Released by Gamewright games in 2013 and designed by Matt Leacock (Forbidden Island, Pandemic) Forbidden Desert was released as the sequel to Forbidden Island.
Much like it’s predecessor, forbidden Desert is a cooperative game that has the players taking on roles, working together to escape the desert.
The players (2-5) have crashed their airship in the desert. They must assemble the pieces of the airship that are strewn out across the desert, find the extraction point and escape the desert. All this must be done while a sand storm rages piling sand on the desert and players alike. Further, while the storm makes things difficult, there is also the sun the players must worry about. You win the game by assembling the airship and getting to the extraction point. Here’s the thing, all players must make it to the extraction point. This means no last minute attempts at martyrdom will save the team.
To set up the game, you randomly arrange the desert tiles on your field of play. The middle spot of your desert is left empty to represent the starting point of the storm. Then, each player receives a role card. The roles represent crewmembers of the airship, all of which have special abilities which can be used to assist your team. From there, play begins.
The players are allowed to take four actions per turn (move, remove sand, excavate, pick up an airship part, etc.) Once all four actions have been taken, the player then flips over cards from the Storm Deck. A couple things can happen when you flip over the storm deck.
- The storm moves leaving piles of sand in its wake
- The storm ticks up (as the storm level increases, players will flip over more cards. If the level of the storm reaches the skull and crossbones, it’s lights out for the team)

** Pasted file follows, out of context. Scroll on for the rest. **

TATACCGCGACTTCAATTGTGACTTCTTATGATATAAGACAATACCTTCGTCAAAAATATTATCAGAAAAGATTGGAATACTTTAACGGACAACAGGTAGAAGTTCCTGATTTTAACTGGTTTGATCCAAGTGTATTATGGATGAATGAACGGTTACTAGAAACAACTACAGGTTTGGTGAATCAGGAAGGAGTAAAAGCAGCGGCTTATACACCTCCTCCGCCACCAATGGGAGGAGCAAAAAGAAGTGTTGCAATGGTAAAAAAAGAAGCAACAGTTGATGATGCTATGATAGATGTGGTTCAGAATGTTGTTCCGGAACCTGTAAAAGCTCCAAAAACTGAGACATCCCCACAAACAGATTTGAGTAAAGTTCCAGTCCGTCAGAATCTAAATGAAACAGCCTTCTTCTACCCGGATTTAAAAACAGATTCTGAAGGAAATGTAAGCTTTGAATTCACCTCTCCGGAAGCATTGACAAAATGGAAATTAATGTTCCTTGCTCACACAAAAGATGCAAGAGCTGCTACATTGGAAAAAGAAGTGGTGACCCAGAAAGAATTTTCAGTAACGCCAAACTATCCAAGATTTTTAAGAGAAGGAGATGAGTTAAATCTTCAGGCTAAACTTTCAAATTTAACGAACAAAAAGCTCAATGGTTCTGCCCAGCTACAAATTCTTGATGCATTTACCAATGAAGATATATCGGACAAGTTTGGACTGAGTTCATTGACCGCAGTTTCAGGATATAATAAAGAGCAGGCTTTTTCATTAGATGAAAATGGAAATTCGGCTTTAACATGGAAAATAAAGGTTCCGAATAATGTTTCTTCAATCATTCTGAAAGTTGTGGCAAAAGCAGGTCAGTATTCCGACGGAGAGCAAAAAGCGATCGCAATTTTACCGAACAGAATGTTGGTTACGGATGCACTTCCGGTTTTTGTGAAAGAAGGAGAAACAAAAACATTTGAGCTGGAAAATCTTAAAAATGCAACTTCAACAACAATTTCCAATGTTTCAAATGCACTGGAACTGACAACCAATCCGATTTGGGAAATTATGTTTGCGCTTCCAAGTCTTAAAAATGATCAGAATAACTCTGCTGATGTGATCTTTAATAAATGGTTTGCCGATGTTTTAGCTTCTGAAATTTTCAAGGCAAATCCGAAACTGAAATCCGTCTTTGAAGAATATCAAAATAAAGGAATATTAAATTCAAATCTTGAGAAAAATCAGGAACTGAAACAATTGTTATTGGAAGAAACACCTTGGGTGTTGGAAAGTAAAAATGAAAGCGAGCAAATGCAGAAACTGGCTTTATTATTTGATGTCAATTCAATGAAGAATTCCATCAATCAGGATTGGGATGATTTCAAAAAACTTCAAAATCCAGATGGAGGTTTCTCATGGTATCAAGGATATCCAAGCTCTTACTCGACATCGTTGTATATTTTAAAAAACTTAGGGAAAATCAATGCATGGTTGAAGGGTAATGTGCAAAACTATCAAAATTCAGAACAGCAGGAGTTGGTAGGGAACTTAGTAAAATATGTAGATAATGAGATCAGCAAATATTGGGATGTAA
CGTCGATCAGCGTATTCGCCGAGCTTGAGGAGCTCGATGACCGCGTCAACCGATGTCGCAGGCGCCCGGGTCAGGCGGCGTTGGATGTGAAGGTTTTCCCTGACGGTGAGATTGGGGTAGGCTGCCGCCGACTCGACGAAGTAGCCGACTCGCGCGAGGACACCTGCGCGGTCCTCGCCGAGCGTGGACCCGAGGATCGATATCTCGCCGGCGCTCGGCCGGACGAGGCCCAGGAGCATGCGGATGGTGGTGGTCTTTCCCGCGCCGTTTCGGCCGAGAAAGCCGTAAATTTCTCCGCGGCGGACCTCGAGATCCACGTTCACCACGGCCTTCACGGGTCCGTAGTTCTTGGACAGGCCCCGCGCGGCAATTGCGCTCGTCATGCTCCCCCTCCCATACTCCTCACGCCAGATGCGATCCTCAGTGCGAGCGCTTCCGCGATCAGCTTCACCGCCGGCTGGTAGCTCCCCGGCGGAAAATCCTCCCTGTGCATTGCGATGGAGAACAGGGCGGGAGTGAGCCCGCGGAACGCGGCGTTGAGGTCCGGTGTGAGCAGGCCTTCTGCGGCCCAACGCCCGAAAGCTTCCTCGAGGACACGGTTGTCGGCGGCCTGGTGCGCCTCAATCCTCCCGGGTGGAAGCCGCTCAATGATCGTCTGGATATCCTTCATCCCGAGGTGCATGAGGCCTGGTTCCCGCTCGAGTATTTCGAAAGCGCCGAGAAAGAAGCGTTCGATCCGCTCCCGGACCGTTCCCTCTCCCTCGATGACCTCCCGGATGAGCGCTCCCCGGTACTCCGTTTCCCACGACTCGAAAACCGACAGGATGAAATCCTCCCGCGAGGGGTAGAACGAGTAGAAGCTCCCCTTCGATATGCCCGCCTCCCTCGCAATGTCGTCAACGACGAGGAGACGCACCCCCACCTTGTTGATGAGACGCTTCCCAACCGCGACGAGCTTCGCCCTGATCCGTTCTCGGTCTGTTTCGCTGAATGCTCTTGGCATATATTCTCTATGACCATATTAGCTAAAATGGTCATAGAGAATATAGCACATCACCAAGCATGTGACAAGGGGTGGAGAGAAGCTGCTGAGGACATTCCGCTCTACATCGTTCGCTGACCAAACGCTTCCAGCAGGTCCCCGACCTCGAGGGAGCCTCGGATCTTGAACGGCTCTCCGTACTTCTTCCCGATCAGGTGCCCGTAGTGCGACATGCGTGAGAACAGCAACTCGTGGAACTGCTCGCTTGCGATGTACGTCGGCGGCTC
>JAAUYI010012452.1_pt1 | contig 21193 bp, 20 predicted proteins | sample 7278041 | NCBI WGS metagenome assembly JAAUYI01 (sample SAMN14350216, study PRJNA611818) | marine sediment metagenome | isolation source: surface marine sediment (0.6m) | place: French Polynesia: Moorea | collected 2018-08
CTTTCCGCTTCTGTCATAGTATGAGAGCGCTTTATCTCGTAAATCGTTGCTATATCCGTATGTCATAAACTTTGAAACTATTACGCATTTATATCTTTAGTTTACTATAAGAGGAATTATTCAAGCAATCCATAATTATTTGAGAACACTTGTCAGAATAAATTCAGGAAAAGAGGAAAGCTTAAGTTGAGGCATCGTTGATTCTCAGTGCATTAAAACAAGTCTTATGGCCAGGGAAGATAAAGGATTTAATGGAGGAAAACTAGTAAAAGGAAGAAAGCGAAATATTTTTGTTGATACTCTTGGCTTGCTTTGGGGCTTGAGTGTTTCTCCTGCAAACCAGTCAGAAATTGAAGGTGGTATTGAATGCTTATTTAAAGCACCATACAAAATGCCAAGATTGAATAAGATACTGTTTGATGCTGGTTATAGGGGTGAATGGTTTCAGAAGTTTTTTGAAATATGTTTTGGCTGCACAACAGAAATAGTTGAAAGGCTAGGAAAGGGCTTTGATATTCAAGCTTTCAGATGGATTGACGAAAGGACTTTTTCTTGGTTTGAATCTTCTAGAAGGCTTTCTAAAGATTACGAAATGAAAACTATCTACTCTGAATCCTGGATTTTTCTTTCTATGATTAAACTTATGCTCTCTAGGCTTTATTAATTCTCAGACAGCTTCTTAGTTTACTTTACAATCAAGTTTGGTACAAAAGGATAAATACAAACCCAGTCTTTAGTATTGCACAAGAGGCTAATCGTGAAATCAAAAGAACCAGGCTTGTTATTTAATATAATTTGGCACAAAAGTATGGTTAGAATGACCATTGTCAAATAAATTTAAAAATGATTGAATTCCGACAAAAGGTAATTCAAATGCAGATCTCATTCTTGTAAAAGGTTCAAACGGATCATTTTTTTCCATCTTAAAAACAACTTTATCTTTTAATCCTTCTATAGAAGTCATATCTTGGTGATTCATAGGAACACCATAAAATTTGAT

- Or the Sun Beats Down. When this happens, any player not protected (hiding in a tunnel or have some other equipment or ability to protect them) they remove one water from their canteen. If the players have no water left in their canteen … well.. it’s bad.
Play continues like this until all parts of the airship have been found and the players make it to the extraction point and escape.
Seems simple enough, right? That’s what we thought, too.
How you lose
There are a few ways to lose at this game.
- A player dies from being out of water
- The storm hits the skull and crossbones on the storm meter
- There is no sand left to put on the board.
This game is a lot of fun. It is challenging, entertaining, and almost anxiety-inducing. Players have to work together to win, there is no way around it. While teamwork is the main focus of the game, there is a bit of randomness, too. Players have to draw from the Storm deck, and if they hit a run of bad luck, can find themselves with some very unfortunate draws. Our game last night saw us needing one part of the airship and losing to no more sand to place on the board.
The game, although the win condition is always the same, has a lot of re-playability. Because of the different roles and the various ways to lose, each game you play is just a bit different.
The game is designed for 2-5 players and is suggested for ages 10 and up. This makes Forbidden Desert an excellent game to play with family or friends.
Forbidden Desert has been honored with the following:
2013 Golden Geek Best Children’s Board Game Nominee
© 2016, Patrick Cossel. All rights reserved.